What Sue Townsend has always done best is social satire, the years 2008 and 2009 saw the ban on smoking in public places, the credit crunch and the war in Afghanistan where young Glenn Mole is fighting for queen and country and these are all commented on with wry humour. Other contemporary topics are covered including Gordon Brown's performance, the all you can eat carvery, civil partnerships, town centres being wrecked by Tesco and of course Townsend can't resist poking fun at the royal family with the outcome of the enquiry into Diana's death proving especially rich material.
The Prostrate Years may not sound promising when you hear that one of the main themes is about Adrian coping with prostate cancer but his illness is written about both in a poignant and witty way. There are lots of references to the first two books in the series with lots of reminiscing about his teenage life which will be a real treat for long term Mole fans. The book is bang up to date with the social commentary and provides a nice snapshot of life near the end of the first decade of the 21st century and I'm sure people will look back fondly at the whole series as the books give a real flavour of the times in which they were written. The Prostrate Years is a must for any Adrian Mole fan to find out how life pans out for Adrian as he hits the big 40 and the way the book ends leaves the possibility for another update to be written about Adrian's life in the future and I'm looking forward to the next book in the series coming out.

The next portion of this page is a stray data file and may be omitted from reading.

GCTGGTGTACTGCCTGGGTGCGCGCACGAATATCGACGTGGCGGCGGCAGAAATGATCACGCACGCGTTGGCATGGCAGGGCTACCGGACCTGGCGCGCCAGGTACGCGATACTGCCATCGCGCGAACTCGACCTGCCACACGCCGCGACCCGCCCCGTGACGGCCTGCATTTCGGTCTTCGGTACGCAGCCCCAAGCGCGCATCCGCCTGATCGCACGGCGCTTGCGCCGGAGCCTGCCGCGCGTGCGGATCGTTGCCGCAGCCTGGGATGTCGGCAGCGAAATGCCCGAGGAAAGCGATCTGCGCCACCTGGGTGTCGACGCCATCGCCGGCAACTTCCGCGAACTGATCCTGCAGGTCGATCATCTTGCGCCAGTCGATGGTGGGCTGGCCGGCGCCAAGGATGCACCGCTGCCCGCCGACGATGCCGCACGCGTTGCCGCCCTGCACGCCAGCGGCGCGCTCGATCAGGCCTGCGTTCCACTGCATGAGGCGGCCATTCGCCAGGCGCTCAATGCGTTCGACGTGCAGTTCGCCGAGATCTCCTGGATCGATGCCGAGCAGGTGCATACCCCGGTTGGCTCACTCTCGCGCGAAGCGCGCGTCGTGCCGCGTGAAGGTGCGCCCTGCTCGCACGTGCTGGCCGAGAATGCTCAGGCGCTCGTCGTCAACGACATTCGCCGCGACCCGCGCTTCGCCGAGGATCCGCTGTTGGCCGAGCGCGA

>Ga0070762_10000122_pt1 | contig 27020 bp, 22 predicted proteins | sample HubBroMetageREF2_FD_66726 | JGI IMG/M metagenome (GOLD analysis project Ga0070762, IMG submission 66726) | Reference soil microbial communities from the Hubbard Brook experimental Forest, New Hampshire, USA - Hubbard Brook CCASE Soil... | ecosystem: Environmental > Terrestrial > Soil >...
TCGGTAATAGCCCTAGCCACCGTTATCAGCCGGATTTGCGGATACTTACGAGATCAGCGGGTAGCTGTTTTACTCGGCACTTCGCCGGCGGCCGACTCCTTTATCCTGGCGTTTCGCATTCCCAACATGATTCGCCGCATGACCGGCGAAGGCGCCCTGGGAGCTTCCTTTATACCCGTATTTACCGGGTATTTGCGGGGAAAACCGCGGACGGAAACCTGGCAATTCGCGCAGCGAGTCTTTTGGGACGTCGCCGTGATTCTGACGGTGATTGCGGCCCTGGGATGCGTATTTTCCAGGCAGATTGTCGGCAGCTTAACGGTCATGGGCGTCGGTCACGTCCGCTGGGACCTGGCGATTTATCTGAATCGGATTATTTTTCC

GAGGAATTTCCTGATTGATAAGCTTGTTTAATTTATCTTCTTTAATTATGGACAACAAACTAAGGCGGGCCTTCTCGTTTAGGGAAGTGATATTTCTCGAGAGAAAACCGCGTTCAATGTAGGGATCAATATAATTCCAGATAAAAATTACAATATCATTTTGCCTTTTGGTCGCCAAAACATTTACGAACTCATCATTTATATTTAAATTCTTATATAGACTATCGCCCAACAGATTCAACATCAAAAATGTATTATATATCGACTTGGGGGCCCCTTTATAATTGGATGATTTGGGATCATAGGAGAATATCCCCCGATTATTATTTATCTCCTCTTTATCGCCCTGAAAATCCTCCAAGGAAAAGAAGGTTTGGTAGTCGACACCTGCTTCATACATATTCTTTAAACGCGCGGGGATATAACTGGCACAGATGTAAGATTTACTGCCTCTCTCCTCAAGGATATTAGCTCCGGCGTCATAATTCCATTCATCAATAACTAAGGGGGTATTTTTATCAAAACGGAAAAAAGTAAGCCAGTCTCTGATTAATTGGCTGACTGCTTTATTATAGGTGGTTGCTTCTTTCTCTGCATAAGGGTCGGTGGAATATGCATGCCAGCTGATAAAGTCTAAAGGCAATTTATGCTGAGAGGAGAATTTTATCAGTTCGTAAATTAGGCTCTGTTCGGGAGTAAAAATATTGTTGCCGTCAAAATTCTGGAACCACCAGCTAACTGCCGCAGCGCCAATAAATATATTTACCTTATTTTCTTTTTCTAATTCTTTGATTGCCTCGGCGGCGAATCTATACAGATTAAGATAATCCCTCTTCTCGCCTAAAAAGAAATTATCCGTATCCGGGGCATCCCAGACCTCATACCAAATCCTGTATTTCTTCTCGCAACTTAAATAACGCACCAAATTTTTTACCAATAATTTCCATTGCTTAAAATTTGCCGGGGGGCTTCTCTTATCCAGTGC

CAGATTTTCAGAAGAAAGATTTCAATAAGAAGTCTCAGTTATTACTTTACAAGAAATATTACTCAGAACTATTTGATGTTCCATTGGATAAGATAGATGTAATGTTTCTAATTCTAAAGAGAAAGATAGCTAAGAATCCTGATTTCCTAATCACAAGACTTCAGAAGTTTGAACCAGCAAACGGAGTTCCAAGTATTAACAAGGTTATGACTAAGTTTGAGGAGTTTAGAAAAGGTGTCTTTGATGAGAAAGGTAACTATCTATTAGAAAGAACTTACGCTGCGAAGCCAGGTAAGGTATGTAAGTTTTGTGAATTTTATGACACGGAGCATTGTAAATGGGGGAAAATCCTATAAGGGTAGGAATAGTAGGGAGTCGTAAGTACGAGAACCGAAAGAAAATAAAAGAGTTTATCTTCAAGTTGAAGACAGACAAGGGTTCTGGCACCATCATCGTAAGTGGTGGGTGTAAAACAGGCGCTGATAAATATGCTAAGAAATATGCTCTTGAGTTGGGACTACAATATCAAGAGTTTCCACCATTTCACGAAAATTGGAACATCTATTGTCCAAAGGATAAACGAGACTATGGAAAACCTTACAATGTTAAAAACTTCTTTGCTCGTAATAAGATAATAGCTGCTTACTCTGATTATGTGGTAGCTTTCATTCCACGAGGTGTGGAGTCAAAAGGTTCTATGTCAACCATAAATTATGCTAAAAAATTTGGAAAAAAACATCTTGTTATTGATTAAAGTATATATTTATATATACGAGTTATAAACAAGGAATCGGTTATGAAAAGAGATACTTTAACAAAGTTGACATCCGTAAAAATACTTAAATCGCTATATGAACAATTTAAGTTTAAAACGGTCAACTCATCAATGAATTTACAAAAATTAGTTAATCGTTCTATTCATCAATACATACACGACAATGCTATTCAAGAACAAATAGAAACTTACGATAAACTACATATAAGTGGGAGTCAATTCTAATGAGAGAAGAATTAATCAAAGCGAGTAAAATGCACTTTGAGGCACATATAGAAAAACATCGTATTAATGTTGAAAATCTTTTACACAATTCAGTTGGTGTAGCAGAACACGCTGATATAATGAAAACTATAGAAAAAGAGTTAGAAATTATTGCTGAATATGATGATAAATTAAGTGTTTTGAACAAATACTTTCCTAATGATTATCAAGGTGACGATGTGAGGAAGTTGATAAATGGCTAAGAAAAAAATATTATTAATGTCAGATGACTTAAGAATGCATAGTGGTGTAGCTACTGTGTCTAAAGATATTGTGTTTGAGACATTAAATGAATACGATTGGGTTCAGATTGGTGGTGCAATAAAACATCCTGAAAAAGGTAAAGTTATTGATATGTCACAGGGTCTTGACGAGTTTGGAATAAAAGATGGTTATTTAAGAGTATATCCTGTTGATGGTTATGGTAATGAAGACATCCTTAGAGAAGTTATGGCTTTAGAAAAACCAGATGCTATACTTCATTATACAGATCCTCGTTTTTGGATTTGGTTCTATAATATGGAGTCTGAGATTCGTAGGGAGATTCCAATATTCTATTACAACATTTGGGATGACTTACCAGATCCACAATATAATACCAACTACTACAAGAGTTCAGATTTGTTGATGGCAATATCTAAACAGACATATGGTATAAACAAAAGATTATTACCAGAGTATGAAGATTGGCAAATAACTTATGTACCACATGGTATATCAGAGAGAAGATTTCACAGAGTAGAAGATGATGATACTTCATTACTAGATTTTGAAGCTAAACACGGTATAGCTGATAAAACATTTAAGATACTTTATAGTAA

This is a review of the book Adrian Mole The Prostrate Years by Sue Townsend.
I'm a big fan of Sue Townsend, particularly the Mole diaries so I was anxiously awaiting the launch of this book. I tried to make myself wait until the Christmas hols to read and enjoy it but I caved in this week and bought it in a 'feeling sorry for myself' moment. I got the hardback book from Amazon for £8.54 - a bargain really.
This time, Adrian's back at age 39 and it picks up from the last diarised novel (the Weapons of Mass Destruction). He begins the book in a traditional way, listing the things that are worrying him. New to him are the worrying signs of prostate trouble, a wife (Daisy, the strong-willed half Mexican stormy beauty) and Gracie, his five year old hillarious daughter.
Some old characters return to the storyline, his mother's ex-lover 'Rat Fink Lucas' and his father's ex lover 'Stick Insect', Adrian's half brother financial guru Brett who is down on his luck due to the credit crunch and politician Pandora his life-time fantasy woman.
I don't want to give away the storyline as it will spoil reading but in this review I am pleased to say I loved it, Adrian's character is consistently portrayed. I wish it was longer but for me it would never be long enough. The ending leaves scope for a further novel(s) thankfully.